The Republican National Convention is scheduled for August 24-27 in Charlotte, NC, and Donald Trump has been adamant that the event will go forward as planned.
That means thousands of Republicans descending on Charlotte from across the country and standing shoulder-to-shoulder in the Spectrum Center, acclaiming Trump as their standard-bearer.
That is unless the Democratic Governor Roy Cooper intervenes and nixes the whole thing.
But what makes Cooper’s situation unique is the authority he wields over the other party’s national convention. Trump has been adamant about having a full-scale in-person convention, but as those plans forge ahead, Cooper will have to walk a fine line between protecting and alienating his constituents.
The governor could ban such a large gathering outright. Or he could limit the number of people allowed to gather in any given place. But any moves to curb the convention could inflame Trump and his base — and prove politically costly to Cooper in November.
Democrats have yet to decide how to hold their August 17-20 Milwaukee convention. They may make it a “virtual” convention or allow a limited number of Democrats to gather. The Biden team has proven laughably inept at holding virtual anything, so they may cancel it altogether.
Cooper’s dilemma is made more painful by the realization that canceling the convention would cost the state $200 million. But local Republicans have been talking mostly with another Democrat, Charlotte Mayor Vi Lyles, and believe the governor is not a problem.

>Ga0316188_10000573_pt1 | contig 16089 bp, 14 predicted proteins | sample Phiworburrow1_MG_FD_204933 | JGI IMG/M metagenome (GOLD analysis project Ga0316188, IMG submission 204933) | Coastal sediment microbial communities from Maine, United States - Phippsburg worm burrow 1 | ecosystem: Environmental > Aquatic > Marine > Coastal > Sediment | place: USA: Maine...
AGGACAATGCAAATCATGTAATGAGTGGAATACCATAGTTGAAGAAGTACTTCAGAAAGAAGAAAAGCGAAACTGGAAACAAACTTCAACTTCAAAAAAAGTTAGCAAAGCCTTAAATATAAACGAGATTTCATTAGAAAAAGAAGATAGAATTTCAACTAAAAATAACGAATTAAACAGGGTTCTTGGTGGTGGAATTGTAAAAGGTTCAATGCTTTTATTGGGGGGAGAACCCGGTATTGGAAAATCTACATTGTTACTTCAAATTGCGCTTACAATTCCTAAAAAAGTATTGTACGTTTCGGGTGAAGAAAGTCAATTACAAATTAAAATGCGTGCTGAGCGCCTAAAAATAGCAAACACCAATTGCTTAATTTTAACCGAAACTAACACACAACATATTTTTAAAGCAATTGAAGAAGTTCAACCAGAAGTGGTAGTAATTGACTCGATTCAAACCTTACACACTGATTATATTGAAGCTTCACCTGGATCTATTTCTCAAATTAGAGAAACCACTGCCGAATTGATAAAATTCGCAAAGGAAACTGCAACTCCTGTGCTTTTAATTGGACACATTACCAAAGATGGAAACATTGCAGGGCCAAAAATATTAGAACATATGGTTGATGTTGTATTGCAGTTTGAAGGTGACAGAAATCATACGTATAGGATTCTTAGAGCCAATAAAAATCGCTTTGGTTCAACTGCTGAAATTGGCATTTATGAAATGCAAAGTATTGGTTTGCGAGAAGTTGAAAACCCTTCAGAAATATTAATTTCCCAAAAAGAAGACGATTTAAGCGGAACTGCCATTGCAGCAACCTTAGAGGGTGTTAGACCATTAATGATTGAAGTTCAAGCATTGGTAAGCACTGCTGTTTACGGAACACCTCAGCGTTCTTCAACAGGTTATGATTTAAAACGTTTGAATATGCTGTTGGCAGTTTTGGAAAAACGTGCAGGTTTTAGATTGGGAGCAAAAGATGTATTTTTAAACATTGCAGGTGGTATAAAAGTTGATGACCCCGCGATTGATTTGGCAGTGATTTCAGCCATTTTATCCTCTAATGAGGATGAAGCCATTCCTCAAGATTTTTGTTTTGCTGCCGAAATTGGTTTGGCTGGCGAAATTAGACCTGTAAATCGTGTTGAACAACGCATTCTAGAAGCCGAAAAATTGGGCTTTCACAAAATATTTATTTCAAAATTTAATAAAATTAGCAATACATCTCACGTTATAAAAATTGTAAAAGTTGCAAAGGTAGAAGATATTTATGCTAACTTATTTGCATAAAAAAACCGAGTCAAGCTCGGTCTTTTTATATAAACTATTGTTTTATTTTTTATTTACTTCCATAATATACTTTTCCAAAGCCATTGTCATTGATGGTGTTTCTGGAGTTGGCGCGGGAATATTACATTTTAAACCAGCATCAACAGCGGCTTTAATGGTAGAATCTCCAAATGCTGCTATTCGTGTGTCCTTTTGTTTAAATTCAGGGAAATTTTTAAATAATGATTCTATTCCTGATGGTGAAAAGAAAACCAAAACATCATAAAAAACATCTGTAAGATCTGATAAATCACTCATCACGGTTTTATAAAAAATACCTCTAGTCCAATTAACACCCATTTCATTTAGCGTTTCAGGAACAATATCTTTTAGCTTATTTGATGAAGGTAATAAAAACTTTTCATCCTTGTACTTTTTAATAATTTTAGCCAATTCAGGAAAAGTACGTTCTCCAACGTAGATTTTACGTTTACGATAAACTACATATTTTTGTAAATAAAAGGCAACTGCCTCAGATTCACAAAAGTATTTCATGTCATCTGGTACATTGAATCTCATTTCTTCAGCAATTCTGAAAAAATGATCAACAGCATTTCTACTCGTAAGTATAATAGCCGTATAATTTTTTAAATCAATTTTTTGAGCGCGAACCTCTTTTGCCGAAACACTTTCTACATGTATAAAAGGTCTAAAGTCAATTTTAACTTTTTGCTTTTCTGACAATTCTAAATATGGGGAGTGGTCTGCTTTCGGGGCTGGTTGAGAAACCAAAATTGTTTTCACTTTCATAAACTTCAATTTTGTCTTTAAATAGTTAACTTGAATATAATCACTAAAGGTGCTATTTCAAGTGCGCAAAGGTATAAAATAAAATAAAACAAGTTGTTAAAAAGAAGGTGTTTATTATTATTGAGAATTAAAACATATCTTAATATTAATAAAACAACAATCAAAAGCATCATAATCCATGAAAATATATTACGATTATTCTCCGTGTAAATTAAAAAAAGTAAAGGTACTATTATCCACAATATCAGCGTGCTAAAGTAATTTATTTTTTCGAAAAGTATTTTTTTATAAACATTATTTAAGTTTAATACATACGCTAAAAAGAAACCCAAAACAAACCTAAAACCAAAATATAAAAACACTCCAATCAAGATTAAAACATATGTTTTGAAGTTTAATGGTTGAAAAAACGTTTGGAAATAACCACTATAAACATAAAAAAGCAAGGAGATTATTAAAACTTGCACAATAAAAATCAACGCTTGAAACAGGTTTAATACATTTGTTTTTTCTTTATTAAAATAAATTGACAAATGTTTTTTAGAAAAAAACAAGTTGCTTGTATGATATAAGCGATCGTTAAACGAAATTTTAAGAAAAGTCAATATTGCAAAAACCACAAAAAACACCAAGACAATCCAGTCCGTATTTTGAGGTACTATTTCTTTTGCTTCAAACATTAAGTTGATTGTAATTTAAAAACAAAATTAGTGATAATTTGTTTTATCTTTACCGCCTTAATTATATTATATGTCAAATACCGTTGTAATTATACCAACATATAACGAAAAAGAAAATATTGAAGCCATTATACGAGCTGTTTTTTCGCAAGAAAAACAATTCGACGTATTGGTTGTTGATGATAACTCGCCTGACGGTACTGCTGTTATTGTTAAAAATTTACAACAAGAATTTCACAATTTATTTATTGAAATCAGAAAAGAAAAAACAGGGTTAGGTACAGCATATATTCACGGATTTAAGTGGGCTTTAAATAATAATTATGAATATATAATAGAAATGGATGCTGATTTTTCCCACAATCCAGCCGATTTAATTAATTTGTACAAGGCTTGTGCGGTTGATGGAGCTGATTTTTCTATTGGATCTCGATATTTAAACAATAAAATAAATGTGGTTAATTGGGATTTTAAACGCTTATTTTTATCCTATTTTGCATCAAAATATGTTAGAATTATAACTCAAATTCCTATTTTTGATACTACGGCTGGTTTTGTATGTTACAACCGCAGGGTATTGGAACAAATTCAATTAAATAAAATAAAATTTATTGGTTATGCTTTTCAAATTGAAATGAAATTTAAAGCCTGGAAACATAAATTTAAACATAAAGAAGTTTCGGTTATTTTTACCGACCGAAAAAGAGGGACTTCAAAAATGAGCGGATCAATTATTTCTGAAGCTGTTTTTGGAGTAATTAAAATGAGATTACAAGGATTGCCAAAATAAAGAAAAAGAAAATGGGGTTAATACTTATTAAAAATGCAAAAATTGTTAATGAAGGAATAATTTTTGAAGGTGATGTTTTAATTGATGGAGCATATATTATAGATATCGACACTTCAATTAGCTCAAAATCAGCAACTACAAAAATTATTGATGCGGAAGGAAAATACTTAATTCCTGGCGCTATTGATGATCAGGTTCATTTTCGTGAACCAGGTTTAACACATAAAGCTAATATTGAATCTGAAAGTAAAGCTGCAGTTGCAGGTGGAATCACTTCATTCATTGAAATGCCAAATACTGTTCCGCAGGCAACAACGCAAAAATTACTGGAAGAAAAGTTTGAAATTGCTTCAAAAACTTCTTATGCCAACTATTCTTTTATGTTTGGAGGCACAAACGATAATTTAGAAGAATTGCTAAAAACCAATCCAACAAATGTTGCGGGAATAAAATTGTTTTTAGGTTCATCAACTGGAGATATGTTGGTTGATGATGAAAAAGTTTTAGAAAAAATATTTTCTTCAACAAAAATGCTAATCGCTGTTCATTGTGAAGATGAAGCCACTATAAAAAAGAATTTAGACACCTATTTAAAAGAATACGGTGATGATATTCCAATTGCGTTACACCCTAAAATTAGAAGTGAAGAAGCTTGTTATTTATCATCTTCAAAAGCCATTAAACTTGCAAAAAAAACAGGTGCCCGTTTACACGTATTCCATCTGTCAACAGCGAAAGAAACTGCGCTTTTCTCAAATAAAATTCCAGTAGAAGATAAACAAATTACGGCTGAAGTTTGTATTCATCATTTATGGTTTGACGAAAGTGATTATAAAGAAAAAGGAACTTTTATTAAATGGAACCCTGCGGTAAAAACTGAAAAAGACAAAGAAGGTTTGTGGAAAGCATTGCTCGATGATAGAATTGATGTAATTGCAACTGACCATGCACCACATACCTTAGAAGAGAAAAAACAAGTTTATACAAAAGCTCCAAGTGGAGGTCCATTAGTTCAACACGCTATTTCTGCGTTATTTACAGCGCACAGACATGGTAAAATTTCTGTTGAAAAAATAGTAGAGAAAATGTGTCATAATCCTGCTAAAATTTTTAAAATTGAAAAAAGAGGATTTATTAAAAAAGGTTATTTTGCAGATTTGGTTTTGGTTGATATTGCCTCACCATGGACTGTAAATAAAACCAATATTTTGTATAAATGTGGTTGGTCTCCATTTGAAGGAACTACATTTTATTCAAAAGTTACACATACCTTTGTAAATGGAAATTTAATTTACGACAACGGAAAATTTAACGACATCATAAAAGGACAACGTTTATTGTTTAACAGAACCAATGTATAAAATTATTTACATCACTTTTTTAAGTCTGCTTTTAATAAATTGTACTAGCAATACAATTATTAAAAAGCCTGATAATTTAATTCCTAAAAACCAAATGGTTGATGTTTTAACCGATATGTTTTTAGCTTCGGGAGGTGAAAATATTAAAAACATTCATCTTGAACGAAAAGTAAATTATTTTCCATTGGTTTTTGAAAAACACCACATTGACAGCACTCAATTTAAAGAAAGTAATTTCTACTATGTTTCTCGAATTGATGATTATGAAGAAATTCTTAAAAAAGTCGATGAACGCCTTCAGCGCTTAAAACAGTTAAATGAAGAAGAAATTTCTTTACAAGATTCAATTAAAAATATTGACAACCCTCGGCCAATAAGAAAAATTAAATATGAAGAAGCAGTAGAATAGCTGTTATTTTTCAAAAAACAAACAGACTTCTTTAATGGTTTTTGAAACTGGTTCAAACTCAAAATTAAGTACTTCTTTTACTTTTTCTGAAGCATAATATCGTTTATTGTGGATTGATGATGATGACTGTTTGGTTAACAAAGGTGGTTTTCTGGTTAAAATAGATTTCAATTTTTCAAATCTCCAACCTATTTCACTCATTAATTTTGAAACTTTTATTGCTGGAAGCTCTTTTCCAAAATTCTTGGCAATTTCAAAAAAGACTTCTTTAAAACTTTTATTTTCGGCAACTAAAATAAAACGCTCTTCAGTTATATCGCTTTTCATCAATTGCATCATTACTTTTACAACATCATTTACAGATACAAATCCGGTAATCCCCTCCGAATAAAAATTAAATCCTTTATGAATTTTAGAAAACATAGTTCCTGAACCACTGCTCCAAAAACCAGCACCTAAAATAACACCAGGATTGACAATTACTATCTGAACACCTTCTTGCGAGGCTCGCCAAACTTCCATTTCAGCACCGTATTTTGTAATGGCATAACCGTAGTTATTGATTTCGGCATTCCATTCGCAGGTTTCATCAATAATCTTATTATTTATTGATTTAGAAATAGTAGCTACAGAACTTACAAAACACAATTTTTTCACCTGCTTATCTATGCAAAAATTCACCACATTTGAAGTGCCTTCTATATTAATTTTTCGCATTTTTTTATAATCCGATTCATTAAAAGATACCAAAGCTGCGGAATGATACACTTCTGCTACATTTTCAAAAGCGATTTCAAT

Republican officials said they haven’t had extensive discussions with Cooper about the convention; most of the talks have been between Charlotte’s Mayor Vi Lyles, a Democrat, and GOP brass. But they said they’re not concerned that Cooper will pump the brakes on their convention plans.
On April 28, Charlotte’s Democratic-dominated city council voted 6-5 to accept a $50 million grant from the Justice Department to cover insurance and security costs for the convention, marking an important step forward. Opponents said holding a 50,000-person convention would be impossible to pull off and dangerous to public health.
During an April 3 Twitter town hall, Lyles hesitated to echo the GOP’s full-speed-ahead message but said the city is “proceeding in that direction” [of hosting the convention] and has a contractual agreement with the Republican National Committee to do so.
It sounds like Mayor Lyles is on the side of the GOP in getting the convention off the ground. But a “second wave” of virus infections might cause her to put the brakes on any mass meeting.
Cooper has been very cautious about reopening the state — more cautious than neighboring states.
Neighboring states like South Carolina, Georgia and Tennessee relaxed stay-at-home orders as early as April 30, allowing residents to begin dining in restaurants and shopping in retail stores.
Cooper, by contrast, has taken a more measured approach. He’s employed a three-phase reopening strategy that allows nonessential businesses to reopen as early as Saturday but keeps a stay-at-home order in place for two to three more weeks, well beyond the edicts of other Deep South states.
We’ll see if it costs him in November or not.
Trump absolutely needs North Carolina to win and, with the state trending more Democratic in recent elections, the president sees holding the convention there as key to his re-election. It will energize his base and showcase other GOP candidates like North Carolina Lt. Gov. Dan Forest who is challenging Cooper in November.
So the convention is key not only to Trump’s chances but other Republicans’ efforts as well. It’s unsettling to think that all of this is within the power of one Democrat to ruin if he chooses.